Arctic sea ice melt futures
Arctic Sea Ice measurements are still being reported by the National Snow and Ice Data Center but are not much noted in the national press.
Arctic sea ice extent in December 2011 averaged 12.38 million square kilometers (4.78 million square miles). This is the third lowest December ice extent in the 1979 to 2011 satellite data record, 970,000 square kilometers (375,000 square miles) below the 1979 to 2000 average extent.
Animated map is here.
Previous Angry Bear posts on sea ice are here, here, and here.
below are three arctic earth projections which show methane levels in the atmosphere in the northern hemisphere, from november 2002, 2010, and 2011….the colors are concentrations of methane as shown by the bar at the bottom of each map, with blue being the least and yellow and red showing higher amounts…you can see that there has been a dramatic increase in atmospheric methane in just the past year…
3 or 4 weeks ago there were a few articles about russian scientists who had discovered vast plumes of methane bubbling to the surface of the arctic ocean off the coast of siberia; small columns of methane bubbles had been observed previously, but these were described as “powerful and impressive seeping structures more than 1,000 metres in diameter” and that they had observed hundreds of such plumes in a relatively small area, suggesting that there were likely thousands of them off the siberian coast…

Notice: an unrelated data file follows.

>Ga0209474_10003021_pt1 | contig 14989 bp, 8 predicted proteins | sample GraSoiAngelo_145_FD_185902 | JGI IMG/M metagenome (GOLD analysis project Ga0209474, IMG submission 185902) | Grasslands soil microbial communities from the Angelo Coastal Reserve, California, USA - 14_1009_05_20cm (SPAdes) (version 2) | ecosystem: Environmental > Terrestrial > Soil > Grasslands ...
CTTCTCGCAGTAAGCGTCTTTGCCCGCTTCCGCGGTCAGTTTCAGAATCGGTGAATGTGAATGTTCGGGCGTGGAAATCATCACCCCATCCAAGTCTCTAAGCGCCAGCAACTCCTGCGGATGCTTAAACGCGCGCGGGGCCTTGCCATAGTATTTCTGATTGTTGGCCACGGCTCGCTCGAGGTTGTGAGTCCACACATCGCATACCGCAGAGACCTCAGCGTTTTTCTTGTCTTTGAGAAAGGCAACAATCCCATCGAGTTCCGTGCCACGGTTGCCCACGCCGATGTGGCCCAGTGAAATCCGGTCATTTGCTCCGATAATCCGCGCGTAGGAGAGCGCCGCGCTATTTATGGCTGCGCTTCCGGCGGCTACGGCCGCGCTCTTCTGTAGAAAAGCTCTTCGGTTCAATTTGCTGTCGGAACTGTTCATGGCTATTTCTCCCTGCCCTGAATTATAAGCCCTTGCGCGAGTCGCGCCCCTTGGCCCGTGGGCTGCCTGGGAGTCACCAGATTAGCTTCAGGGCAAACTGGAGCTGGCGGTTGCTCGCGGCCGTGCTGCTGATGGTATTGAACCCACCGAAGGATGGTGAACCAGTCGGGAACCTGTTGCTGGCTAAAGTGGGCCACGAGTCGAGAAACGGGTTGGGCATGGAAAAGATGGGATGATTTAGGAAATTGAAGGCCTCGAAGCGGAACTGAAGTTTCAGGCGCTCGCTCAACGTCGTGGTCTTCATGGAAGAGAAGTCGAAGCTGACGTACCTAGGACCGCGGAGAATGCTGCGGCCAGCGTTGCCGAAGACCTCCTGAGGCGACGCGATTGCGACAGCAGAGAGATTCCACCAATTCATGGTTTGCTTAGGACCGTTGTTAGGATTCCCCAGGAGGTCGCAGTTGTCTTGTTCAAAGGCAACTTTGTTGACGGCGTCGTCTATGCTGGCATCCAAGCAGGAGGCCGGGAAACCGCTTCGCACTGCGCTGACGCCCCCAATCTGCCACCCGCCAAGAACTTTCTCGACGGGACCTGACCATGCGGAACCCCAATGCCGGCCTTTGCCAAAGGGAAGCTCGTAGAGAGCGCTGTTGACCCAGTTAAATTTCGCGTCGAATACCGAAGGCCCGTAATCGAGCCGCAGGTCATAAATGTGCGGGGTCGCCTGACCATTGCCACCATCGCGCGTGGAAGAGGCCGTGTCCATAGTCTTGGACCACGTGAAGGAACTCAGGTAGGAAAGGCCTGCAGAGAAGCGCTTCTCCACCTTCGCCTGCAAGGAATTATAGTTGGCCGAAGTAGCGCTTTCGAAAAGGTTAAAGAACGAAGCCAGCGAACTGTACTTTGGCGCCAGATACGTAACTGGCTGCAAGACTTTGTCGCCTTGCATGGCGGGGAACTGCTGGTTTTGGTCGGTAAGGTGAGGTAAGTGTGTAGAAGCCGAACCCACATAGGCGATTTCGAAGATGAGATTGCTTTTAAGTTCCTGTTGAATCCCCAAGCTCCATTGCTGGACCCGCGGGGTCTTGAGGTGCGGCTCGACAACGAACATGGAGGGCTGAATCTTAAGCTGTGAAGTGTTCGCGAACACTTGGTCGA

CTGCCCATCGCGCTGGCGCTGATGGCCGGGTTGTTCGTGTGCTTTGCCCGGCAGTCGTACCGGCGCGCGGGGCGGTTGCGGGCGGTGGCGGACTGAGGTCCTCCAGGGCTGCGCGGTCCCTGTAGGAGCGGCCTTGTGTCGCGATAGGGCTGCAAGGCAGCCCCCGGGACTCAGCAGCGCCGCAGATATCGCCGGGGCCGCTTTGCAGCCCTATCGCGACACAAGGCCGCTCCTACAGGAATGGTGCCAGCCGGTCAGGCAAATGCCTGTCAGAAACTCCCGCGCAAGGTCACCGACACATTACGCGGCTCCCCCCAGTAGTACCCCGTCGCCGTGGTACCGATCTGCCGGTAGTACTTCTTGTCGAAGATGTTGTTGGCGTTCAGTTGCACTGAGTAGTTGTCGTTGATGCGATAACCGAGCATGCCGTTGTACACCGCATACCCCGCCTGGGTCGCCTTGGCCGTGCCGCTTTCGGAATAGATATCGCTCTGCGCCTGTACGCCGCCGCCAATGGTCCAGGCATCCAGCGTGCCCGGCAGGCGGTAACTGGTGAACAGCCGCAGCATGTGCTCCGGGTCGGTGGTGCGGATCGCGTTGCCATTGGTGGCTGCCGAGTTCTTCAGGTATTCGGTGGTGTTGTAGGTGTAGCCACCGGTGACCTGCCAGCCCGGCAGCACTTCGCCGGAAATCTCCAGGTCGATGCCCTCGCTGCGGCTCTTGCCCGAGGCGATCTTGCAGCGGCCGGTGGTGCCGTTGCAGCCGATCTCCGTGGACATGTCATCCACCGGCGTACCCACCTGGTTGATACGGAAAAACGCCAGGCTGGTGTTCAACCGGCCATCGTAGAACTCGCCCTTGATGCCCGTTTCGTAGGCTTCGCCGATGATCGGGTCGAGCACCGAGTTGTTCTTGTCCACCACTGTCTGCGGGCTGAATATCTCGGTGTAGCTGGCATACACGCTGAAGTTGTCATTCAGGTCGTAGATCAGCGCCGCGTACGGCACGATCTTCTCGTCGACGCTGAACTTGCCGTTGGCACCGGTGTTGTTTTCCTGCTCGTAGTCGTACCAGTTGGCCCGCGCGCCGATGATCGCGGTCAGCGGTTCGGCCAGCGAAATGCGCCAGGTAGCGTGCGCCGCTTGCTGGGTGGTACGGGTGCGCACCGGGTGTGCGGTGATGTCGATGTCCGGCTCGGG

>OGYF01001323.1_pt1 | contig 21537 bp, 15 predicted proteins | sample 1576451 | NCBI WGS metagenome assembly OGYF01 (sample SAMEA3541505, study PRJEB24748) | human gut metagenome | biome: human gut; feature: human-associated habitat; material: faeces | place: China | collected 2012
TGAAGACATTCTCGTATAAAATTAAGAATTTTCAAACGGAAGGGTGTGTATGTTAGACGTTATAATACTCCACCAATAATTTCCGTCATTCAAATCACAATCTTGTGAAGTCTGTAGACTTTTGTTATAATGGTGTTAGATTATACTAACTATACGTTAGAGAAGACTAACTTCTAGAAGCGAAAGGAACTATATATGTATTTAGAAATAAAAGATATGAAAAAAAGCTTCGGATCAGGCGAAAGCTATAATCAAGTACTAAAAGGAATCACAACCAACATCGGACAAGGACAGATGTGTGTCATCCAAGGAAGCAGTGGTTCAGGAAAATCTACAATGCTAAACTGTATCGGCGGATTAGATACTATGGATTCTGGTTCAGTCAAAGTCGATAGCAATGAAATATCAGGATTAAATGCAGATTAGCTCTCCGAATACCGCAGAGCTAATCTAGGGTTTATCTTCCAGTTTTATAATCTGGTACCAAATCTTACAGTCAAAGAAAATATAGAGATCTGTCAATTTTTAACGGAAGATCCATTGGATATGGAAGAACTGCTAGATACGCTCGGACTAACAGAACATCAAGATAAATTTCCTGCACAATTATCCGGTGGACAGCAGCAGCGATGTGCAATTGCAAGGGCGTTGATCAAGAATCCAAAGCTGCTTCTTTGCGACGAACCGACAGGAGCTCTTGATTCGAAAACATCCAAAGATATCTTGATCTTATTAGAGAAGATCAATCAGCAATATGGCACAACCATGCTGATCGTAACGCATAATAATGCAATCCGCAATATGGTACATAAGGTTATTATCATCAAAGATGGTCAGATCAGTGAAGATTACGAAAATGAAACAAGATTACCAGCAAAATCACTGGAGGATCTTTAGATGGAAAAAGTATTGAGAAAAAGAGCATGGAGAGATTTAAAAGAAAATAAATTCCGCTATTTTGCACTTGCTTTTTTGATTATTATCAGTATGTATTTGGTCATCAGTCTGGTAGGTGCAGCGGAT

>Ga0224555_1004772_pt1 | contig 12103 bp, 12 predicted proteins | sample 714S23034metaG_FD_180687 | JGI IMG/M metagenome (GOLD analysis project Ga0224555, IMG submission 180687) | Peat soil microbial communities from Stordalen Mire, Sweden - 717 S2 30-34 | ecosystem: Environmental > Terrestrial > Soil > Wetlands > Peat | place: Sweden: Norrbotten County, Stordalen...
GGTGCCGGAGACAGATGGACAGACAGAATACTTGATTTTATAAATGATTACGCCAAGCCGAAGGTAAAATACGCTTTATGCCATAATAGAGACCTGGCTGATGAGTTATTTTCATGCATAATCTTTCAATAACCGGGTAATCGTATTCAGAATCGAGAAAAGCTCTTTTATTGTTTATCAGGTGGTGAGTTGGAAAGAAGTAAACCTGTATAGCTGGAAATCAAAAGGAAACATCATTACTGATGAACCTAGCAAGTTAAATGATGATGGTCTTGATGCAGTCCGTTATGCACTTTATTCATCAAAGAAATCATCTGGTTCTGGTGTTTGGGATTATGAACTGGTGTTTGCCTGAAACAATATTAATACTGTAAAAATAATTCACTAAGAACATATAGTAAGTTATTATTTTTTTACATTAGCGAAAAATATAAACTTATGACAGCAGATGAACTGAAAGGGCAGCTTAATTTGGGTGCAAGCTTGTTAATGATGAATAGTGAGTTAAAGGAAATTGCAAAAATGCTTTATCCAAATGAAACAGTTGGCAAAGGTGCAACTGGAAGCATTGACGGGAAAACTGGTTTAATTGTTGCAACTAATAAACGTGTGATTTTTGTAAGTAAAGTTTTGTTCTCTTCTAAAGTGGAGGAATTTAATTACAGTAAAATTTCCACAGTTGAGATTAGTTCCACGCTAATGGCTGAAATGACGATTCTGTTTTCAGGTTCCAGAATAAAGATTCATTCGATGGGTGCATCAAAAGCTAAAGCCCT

what appears to have happened over the past year is that the arctic ocean off the siberian coast has become warm enough to start a significant melting of the methane hydrates on the seabed, and they’ve begun entering the atmosphere at an increasing rate; methane is known to be a potent greenhouse gas, considered 25 times as potent a heat-trapping gas as CO2 over a 100 year time horizon, but 72 times as potent over 20 years…so dont buy no floridda or manhattan real estate…
not to worry. it’s going to be Florida everywhere soon.
The concern regarding methane releases are overblown, and are a distraction. Methane rapidly degrades within decades … but it degrades into CO2, so it is CO2 in another form. There are also time constants of clathrates involved, and the Arctic clathrates remain well insulated due to poor ocean mixing. See http://www.realclimate.org/index.php/archives/2005/12/methane-hydrates-and-global-warming/ and http://www.realclimate.org/index.php/archives/2010/03/arctic-methane-on-the-move/ and http://www.realclimate.org/index.php/archives/2012/01/an-arctic-methane-worst-case-scenario/ and http://www.realclimate.org/index.php/archives/2012/01/an-online-model-of-methane-in-the-atmosphere/